solar panel

Solar Leases

Thinking about a solar lease? Here are 5 things you should consider.

By Katelyn Walley-Stoll, Farm Business Management Specialist with Cornell Cooperative Extension’s Southwest New York Dairy, Livestock, and Field Crops Program.

Rural landowners across the Southwest New York Region, and New York State in general, have been receiving invitations from solar companies to lease their land for utility scale solar arrays. While this has been around for several years, the general trend of increasing renewable energy sources has spurred lots of conversations about the potential benefits, pitfalls, and logistics of hosting solar arrays on your property.

One thing to note is that solar leases are rarely something landowners should feel pressured to rush right into. Careful consideration, consultation with legal counsel, and an evaluation of the role such a lease would play into a farm business plan are all important steps before signing on the dotted line. Here are 5 things to consider as you think about leasing your land for solar.

  • 1.The Benefits of Solar Leases: Solar energy is an important part of reducing carbon emissions and meeting statewide, national, and global efforts of increasing renewable energy sources. As a landowner, a solar lease can also provide a steady income stream, ranging from $250 - $2500/acre/year. While this isn’t as profitable on a per acre basis as other production options, for unused or marginal land, solar leases can help diversify farm revenues. There are several companies in our area recruiting land parcels for solar development, which could work to your advantage! Research and contact developers in your area for the best lease rates and agreements.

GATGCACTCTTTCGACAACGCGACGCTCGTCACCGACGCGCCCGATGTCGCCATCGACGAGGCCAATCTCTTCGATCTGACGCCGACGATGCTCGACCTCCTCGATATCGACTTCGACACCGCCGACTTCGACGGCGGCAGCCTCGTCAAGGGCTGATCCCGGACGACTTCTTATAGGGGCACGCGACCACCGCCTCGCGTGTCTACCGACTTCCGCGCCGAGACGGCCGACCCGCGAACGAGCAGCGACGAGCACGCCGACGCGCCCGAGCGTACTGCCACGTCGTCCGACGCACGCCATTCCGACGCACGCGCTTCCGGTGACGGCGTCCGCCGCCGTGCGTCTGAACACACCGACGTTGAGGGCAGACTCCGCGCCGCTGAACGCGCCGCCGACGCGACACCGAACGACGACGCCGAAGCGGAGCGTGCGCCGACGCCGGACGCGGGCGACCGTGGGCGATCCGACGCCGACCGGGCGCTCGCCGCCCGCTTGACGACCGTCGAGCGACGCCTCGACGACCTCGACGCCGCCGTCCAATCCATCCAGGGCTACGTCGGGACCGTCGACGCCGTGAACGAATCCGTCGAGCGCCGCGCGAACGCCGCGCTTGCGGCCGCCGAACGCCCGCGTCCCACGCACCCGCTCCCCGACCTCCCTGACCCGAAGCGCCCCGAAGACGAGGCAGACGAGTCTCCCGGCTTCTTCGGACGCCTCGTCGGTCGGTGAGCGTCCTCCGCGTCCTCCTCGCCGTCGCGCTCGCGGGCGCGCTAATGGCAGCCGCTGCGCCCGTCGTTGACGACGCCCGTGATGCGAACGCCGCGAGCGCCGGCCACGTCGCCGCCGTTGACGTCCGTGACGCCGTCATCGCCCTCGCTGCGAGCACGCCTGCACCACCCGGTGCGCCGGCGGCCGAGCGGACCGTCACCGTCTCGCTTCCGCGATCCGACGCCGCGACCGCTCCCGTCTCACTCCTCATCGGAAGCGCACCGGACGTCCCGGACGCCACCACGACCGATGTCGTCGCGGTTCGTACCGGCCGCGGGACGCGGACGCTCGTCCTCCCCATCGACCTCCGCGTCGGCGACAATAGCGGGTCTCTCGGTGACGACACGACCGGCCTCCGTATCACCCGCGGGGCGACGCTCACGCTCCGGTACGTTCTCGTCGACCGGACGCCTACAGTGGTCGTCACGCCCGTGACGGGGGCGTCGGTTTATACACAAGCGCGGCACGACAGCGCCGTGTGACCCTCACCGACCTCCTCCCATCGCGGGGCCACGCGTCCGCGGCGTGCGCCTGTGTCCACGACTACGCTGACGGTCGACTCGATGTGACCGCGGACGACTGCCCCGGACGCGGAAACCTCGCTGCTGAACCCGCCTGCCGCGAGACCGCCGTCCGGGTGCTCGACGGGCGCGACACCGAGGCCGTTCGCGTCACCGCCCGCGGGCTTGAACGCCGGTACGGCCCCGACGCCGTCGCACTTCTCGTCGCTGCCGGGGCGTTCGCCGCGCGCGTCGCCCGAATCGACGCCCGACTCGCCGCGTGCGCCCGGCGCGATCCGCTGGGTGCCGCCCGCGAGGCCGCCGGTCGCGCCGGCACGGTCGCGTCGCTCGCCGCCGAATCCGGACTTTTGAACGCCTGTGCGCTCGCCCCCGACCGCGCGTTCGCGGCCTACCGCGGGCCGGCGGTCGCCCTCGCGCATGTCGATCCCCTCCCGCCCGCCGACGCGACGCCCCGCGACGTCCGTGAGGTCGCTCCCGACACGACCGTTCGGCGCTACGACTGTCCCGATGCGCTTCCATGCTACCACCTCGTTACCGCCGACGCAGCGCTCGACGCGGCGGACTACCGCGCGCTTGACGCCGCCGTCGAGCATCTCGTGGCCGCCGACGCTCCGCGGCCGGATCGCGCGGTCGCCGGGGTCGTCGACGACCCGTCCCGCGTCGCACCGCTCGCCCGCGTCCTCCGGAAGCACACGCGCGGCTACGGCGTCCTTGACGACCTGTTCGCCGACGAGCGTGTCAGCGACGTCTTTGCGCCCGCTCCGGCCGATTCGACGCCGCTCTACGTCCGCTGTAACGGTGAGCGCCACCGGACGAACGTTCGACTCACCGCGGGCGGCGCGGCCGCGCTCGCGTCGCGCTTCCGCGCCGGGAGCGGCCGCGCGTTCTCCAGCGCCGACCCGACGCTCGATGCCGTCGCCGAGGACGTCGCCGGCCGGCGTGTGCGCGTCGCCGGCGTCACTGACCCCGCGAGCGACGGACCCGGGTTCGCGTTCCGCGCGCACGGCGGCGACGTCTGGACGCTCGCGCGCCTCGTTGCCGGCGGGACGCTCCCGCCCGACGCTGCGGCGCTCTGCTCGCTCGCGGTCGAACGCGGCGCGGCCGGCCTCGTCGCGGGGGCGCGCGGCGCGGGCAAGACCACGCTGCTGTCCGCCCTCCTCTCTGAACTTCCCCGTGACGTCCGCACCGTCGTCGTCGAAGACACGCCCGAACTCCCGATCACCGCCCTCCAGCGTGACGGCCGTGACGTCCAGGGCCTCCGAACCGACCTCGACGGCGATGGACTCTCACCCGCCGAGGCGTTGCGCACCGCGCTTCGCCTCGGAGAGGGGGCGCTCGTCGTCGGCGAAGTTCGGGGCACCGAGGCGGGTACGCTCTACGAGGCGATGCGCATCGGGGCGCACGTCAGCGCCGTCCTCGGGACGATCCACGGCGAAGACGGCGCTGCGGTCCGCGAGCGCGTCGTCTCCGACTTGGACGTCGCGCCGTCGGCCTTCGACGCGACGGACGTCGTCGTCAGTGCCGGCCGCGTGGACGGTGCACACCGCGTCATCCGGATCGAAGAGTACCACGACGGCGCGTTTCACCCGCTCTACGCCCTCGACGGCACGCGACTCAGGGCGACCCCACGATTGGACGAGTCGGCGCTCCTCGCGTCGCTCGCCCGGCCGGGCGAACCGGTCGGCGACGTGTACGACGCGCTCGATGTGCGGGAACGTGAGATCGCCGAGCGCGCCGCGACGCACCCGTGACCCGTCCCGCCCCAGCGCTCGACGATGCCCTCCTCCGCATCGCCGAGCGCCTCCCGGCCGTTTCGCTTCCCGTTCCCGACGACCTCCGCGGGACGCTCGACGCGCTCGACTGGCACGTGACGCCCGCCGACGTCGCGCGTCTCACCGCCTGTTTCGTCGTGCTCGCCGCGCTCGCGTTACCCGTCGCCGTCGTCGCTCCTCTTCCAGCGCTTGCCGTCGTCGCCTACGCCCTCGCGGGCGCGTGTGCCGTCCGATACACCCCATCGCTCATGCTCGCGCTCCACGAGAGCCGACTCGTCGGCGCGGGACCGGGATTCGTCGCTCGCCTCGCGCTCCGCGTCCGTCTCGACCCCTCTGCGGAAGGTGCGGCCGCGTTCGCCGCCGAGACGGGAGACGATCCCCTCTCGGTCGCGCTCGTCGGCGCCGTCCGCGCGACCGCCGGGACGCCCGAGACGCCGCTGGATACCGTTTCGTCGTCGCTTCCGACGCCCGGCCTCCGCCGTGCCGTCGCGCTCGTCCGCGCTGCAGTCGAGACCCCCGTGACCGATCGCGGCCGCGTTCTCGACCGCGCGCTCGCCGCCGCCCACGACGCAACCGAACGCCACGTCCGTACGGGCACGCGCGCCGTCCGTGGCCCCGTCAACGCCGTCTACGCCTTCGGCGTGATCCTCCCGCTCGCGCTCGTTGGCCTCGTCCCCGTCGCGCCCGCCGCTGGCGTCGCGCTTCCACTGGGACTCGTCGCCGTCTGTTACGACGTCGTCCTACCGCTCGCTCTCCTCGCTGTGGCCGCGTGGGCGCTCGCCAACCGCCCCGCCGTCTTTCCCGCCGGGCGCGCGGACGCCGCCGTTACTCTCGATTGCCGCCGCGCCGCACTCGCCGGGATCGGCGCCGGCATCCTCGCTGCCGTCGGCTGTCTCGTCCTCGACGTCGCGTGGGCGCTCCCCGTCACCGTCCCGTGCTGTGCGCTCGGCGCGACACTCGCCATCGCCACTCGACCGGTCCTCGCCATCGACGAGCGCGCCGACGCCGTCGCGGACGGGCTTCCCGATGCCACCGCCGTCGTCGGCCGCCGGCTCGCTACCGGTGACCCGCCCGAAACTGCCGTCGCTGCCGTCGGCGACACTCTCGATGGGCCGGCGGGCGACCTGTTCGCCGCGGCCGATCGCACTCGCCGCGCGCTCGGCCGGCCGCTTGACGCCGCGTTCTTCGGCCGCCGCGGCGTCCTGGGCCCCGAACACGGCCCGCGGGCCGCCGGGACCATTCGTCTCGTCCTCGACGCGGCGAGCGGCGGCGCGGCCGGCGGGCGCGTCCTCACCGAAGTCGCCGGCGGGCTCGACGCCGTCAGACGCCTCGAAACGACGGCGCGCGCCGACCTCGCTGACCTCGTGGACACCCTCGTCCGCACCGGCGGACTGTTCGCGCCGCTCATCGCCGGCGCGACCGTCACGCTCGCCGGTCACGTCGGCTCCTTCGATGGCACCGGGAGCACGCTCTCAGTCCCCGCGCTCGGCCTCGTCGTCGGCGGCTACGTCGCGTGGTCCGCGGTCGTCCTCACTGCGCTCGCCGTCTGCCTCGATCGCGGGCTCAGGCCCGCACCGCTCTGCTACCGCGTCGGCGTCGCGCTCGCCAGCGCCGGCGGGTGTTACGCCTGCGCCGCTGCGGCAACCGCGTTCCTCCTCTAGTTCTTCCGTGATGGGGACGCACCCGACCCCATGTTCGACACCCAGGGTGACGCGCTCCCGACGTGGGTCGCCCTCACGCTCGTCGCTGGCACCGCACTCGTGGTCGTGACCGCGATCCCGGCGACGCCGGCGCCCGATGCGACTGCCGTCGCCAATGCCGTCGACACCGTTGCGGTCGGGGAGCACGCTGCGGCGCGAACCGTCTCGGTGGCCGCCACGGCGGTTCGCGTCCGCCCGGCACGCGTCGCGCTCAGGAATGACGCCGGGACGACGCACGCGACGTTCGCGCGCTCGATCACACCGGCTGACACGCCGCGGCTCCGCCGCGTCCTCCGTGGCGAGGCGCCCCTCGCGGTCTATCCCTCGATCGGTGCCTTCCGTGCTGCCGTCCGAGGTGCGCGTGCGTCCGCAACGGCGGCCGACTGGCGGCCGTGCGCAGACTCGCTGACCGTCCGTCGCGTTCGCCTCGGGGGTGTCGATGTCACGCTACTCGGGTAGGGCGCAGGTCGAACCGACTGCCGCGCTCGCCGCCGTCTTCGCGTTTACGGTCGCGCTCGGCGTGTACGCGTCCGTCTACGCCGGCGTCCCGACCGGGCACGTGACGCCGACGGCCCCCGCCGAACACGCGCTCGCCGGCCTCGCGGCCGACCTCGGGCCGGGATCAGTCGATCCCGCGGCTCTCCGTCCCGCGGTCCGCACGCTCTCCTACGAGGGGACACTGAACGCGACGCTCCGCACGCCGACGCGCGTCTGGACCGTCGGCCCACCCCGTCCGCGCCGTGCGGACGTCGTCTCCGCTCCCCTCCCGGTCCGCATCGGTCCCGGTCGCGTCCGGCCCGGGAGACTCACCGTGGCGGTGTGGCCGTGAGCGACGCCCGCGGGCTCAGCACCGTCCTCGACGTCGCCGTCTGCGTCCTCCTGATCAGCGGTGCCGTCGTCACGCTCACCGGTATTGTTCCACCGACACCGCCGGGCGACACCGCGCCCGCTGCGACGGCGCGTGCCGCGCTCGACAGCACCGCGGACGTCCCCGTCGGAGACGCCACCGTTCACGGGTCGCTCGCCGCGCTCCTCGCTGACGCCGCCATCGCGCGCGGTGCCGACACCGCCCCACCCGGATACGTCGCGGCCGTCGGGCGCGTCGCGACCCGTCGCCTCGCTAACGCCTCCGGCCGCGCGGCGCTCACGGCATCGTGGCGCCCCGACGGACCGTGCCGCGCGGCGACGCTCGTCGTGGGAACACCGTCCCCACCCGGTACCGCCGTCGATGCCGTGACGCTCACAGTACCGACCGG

• 2.Solar Leases and Your Farm Business Plan: Having a farm business plan in place is so much more than a dusty binder sitting on a shelf in the farm office. A business plan tells you where you’re going, why you’re doing what you’re doing, and what other types of opportunities you’d like to explore. Depending on your farm’s business plan, stage in the business life cycle, and succession planning goals, solar may help spur new growth or hinder new investment opportunities. A solar lease can affect how you might use that land in the future, which could include mortgages, property sale, production diversification, expansion, or generational use.
  • 3.You’ll Need Legal Counsel: Lease agreements are living documents that can be adapted to meet your needs. This could range from including provisions that protect actively farming around the solar arrays (apiaries, small ruminant grazing and market garden production), hunting, right of ways, insurance and liability concerns, and more. Leases can range in length from 20 to 40+ years, and it’s important to have a sound and fair lease in place from the beginning. There’s very little chance of changing the lease terms once it’s in place.